Importantly, management understood the very message I’m highlighting in this article, that sometimes the need to rebrand is urgent. While it took the leadership a long time to get to this point, once the decision was made, there was urgency to follow through. Given the process of creating a new brand is going to take time, a temporary new name was pressingly necessary.
If you’ve ever received complaints about your brand, or sensed a general unease amongst clients and potential customers toward it; or indeed, felt uncomfortable yourself, it’s urgently time to rebrand.
“Branding demands commitment; commitment to continual re-invention; striking chords with people to stir their emotions; and commitment to imagination. It is easy to be cynical about such things, much harder to be successful.” – Richard Branson
3. You’re embarrassed of your branding
An entrepreneur came to me with a common problem. She’d started her business years ago with little money, creating the brand entirely on her own, including designing the logo. As her business developed, it quickly outgrew the branding, and certainly was not reflective of her polished image anymore.
Her embarrassment was so intense she stopped handing out business cards, using business stationery and telling people to visit her website. Yet, she saw rebranding as a low priority. Until of course, sales began to dwindle. All of a sudden, rebranding became an urgent task because she wanted to shout loudly and proudly about her business again, but couldn’t do so with her existing branding.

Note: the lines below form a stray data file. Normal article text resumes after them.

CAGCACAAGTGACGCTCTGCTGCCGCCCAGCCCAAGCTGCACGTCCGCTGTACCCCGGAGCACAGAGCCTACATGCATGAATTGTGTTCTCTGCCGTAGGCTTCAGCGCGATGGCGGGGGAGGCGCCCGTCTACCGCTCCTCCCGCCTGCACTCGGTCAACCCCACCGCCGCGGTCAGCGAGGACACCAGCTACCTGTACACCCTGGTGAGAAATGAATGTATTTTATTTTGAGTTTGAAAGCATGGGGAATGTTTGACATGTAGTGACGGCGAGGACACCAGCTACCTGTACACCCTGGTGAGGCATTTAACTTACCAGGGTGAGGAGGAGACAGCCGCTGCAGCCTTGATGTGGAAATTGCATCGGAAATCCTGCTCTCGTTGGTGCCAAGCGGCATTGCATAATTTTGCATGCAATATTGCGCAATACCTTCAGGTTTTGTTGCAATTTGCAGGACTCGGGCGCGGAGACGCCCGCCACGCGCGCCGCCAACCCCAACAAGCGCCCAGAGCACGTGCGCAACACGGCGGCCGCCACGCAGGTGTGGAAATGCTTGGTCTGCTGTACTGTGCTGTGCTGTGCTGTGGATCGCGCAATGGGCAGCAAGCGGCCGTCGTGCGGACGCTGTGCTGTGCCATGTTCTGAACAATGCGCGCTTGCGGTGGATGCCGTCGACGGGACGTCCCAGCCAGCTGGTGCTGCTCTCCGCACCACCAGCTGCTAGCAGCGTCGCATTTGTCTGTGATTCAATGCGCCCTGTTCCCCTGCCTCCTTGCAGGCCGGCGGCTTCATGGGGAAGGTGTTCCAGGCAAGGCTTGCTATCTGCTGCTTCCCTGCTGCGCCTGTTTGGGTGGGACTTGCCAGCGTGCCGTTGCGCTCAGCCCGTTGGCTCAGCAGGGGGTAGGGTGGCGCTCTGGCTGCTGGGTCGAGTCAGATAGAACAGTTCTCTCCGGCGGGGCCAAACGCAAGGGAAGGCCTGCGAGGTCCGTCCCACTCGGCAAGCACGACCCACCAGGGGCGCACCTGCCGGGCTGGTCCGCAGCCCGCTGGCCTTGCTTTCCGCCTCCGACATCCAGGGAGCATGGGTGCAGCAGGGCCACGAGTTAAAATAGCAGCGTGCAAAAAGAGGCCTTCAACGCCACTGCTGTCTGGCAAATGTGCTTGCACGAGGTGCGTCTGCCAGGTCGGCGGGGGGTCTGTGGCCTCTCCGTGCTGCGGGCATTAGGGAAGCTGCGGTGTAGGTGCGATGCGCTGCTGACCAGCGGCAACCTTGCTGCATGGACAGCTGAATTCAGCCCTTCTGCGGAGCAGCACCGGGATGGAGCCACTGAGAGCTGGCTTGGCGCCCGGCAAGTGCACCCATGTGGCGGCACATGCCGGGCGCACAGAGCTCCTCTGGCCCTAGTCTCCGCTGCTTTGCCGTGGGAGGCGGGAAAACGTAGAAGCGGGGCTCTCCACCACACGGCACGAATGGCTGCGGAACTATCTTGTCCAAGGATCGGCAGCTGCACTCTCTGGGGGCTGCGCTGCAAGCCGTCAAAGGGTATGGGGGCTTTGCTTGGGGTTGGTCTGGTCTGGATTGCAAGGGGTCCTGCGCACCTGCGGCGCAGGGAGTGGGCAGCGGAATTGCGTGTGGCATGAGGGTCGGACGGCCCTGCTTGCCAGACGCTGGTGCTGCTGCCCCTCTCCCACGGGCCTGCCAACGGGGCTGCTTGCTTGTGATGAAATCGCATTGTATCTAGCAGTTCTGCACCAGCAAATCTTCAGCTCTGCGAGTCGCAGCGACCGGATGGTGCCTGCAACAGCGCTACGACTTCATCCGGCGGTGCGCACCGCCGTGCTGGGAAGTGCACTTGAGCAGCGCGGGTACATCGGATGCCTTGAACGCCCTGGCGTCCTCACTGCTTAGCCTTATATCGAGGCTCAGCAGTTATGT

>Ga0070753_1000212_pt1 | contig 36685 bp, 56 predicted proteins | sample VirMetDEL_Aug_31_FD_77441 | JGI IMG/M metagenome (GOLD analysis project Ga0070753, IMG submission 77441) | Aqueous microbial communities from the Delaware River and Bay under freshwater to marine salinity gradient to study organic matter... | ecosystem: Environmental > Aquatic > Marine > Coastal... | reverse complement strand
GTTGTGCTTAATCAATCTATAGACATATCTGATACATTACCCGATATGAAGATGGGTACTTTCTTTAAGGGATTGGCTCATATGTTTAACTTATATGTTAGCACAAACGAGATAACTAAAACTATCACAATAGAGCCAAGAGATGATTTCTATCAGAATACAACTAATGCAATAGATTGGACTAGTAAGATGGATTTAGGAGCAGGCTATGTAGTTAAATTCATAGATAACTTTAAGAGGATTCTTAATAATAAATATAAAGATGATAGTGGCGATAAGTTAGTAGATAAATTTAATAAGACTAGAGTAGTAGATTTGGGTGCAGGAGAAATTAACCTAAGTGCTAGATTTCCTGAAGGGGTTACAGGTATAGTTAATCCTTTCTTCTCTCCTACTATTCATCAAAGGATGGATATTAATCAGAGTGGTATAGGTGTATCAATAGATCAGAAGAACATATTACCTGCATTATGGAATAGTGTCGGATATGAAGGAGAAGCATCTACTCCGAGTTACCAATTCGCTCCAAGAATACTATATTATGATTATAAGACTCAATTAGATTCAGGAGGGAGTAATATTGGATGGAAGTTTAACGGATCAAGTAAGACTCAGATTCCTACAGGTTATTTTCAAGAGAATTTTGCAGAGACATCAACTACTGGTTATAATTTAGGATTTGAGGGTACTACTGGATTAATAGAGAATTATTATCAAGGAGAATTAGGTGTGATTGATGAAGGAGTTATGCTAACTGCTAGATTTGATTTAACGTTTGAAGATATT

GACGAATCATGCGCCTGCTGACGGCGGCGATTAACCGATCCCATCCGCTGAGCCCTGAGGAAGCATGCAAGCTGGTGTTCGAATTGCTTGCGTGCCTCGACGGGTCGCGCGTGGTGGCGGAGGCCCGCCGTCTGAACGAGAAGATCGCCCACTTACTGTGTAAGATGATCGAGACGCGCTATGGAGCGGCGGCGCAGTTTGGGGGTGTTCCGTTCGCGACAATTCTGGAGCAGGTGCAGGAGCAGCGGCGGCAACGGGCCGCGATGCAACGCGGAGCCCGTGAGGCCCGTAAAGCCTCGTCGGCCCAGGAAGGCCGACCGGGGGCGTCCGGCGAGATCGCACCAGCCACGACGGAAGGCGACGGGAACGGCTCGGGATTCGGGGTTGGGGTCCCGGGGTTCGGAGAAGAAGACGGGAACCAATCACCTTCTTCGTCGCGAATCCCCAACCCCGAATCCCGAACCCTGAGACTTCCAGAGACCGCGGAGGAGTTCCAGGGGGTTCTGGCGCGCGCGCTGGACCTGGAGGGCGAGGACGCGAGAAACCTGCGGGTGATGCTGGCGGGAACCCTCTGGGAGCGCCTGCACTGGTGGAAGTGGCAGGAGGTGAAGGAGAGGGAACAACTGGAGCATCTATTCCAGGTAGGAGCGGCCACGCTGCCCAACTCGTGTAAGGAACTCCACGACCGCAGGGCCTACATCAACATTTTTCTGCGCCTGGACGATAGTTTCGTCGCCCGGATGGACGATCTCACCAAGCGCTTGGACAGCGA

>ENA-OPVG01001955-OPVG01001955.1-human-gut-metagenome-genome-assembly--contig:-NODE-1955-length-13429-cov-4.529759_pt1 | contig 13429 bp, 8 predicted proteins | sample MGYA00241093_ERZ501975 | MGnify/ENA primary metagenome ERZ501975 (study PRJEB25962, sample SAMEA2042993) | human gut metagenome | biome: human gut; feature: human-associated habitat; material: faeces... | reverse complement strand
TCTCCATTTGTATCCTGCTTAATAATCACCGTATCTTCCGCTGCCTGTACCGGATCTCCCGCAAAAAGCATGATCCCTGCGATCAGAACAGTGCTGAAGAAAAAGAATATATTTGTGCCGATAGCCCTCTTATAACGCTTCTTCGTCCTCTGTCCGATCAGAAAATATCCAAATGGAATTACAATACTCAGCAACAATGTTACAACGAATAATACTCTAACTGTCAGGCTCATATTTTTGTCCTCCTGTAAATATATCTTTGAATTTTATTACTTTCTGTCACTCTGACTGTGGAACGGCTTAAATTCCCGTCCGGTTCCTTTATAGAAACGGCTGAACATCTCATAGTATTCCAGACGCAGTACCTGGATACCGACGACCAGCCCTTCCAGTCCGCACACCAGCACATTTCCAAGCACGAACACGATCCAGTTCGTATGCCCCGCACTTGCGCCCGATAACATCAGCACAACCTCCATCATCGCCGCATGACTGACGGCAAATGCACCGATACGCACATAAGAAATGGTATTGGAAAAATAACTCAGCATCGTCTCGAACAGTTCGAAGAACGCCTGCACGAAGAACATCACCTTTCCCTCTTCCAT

My suggestion is, don’t wait for business to falter. If you’re embarrassed about your branding, treat rebranding as a top priority, proactively rather than reactively.
Although rebranding is a process you’d like to undertake in your own time, there are occasions where it becomes an urgent matter, particularly if your branding causes offense or creates a negative perception around your business. In some cases, saying goodbye to your existing branding might be hard, but saying goodbye to your business, as a possible result of that branding, is much harder. Stay clear, stay respectful, stay congruent, stay the course.
Shona Maitland has 10+ years experience as a business owner, brand strategist and designer at Shona Creative. She has further expertise in ethical and socially-responsible businesses and charities at Brands of Change, her second business.